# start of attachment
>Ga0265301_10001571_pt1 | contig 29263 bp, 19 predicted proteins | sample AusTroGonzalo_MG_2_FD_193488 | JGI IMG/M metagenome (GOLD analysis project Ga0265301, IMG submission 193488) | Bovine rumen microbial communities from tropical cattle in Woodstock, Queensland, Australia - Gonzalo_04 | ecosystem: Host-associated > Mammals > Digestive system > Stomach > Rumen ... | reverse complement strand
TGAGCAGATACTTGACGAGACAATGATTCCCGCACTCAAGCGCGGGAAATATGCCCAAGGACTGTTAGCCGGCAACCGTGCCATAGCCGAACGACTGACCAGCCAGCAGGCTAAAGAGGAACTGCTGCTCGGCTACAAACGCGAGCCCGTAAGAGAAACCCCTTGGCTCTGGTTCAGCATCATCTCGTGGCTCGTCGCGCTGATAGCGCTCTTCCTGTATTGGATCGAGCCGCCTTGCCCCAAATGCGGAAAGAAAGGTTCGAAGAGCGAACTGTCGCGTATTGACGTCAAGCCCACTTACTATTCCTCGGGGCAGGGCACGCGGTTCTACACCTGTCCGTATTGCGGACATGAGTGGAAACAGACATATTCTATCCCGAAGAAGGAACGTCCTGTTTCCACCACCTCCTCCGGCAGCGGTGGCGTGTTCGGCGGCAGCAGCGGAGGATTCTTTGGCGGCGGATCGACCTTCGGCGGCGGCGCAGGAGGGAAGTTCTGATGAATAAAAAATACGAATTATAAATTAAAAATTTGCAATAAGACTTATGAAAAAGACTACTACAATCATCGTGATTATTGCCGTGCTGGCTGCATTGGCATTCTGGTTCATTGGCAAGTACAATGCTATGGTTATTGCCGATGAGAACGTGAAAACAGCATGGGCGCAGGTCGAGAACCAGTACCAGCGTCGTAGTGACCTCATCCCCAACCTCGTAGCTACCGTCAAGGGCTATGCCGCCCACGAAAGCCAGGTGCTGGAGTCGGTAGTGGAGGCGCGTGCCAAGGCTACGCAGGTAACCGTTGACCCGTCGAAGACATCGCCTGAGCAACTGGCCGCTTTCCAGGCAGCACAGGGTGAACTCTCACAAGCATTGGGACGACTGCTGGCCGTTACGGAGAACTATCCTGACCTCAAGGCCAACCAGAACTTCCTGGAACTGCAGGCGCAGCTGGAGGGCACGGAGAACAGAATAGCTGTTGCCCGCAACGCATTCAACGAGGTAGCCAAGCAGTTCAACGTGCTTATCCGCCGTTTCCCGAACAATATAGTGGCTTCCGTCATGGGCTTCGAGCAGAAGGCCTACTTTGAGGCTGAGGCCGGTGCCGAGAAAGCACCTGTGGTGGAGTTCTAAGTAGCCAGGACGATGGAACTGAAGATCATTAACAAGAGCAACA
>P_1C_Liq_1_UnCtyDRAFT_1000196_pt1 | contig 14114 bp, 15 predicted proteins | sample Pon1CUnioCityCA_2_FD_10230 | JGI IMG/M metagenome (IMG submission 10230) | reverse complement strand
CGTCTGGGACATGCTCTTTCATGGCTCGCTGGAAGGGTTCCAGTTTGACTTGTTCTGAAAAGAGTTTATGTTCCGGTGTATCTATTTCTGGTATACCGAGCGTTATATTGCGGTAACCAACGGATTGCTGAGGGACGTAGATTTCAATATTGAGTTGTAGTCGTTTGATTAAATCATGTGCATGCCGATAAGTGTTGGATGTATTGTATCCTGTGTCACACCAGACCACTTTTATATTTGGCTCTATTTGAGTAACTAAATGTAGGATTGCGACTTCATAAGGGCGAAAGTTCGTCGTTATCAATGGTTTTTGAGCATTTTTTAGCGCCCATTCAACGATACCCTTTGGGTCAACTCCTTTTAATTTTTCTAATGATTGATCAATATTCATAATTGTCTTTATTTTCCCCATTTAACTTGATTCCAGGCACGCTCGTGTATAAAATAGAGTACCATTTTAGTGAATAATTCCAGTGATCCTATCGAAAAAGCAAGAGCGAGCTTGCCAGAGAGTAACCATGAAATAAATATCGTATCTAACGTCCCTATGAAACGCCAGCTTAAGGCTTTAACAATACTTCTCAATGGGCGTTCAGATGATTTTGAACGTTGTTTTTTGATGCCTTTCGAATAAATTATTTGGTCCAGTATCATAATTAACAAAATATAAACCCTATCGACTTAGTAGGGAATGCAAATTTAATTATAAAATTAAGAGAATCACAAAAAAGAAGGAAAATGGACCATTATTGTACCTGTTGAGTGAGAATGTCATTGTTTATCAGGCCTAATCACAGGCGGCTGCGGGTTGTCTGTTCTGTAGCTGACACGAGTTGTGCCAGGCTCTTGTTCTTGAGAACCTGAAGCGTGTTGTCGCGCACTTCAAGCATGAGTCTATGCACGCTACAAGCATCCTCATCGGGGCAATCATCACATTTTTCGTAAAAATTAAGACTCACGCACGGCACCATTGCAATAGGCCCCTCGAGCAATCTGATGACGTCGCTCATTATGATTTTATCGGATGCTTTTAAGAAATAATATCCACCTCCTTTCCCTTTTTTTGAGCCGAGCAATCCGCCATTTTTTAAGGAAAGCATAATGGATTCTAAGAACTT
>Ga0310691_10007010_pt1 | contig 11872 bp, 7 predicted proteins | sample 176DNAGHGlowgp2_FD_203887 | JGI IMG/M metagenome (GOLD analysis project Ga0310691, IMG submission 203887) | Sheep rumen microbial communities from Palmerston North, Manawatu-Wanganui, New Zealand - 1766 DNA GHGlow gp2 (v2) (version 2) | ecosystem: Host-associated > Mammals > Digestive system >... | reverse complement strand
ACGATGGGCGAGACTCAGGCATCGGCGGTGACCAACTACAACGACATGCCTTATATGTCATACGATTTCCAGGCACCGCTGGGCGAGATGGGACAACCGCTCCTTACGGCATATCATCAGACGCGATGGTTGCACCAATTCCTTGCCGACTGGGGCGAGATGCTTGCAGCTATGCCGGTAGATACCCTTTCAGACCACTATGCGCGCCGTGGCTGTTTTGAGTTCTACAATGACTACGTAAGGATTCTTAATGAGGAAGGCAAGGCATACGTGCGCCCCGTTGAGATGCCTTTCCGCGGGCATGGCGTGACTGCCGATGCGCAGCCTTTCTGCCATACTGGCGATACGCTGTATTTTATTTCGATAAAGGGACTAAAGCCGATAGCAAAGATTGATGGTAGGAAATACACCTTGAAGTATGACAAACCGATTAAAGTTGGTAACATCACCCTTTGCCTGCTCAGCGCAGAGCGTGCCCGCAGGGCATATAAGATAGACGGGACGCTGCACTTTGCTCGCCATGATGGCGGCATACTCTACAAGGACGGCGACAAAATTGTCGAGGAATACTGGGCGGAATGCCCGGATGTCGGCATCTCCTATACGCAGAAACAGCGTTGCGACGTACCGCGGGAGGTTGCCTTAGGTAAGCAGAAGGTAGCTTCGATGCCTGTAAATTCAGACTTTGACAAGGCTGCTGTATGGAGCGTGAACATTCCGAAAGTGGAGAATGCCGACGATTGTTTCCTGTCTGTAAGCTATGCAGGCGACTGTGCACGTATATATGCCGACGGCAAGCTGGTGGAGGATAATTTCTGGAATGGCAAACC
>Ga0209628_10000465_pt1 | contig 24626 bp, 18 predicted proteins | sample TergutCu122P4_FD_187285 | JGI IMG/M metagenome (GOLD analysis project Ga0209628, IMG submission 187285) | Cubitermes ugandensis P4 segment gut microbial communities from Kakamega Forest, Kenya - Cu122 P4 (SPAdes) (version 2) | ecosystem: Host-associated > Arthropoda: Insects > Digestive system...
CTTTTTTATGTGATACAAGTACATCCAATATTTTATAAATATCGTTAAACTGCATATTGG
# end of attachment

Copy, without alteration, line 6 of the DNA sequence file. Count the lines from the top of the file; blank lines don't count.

ACGATGGGCGAGACTCAGGCATCGGCGGTGACCAACTACAACGACATGCCTTATATGTCATACGATTTCCAGGCACCGCTGGGCGAGATGGGACAACCGCTCCTTACGGCATATCATCAGACGCGATGGTTGCACCAATTCCTTGCCGACTGGGGCGAGATGCTTGCAGCTATGCCGGTAGATACCCTTTCAGACCACTATGCGCGCCGTGGCTGTTTTGAGTTCTACAATGACTACGTAAGGATTCTTAATGAGGAAGGCAAGGCATACGTGCGCCCCGTTGAGATGCCTTTCCGCGGGCATGGCGTGACTGCCGATGCGCAGCCTTTCTGCCATACTGGCGATACGCTGTATTTTATTTCGATAAAGGGACTAAAGCCGATAGCAAAGATTGATGGTAGGAAATACACCTTGAAGTATGACAAACCGATTAAAGTTGGTAACATCACCCTTTGCCTGCTCAGCGCAGAGCGTGCCCGCAGGGCATATAAGATAGACGGGACGCTGCACTTTGCTCGCCATGATGGCGGCATACTCTACAAGGACGGCGACAAAATTGTCGAGGAATACTGGGCGGAATGCCCGGATGTCGGCATCTCCTATACGCAGAAACAGCGTTGCGACGTACCGCGGGAGGTTGCCTTAGGTAAGCAGAAGGTAGCTTCGATGCCTGTAAATTCAGACTTTGACAAGGCTGCTGTATGGAGCGTGAACATTCCGAAAGTGGAGAATGCCGACGATTGTTTCCTGTCTGTAAGCTATGCAGGCGACTGTGCACGTATATATGCCGACGGCAAGCTGGTGGAGGATAATTTCTGGAATGGCAAACC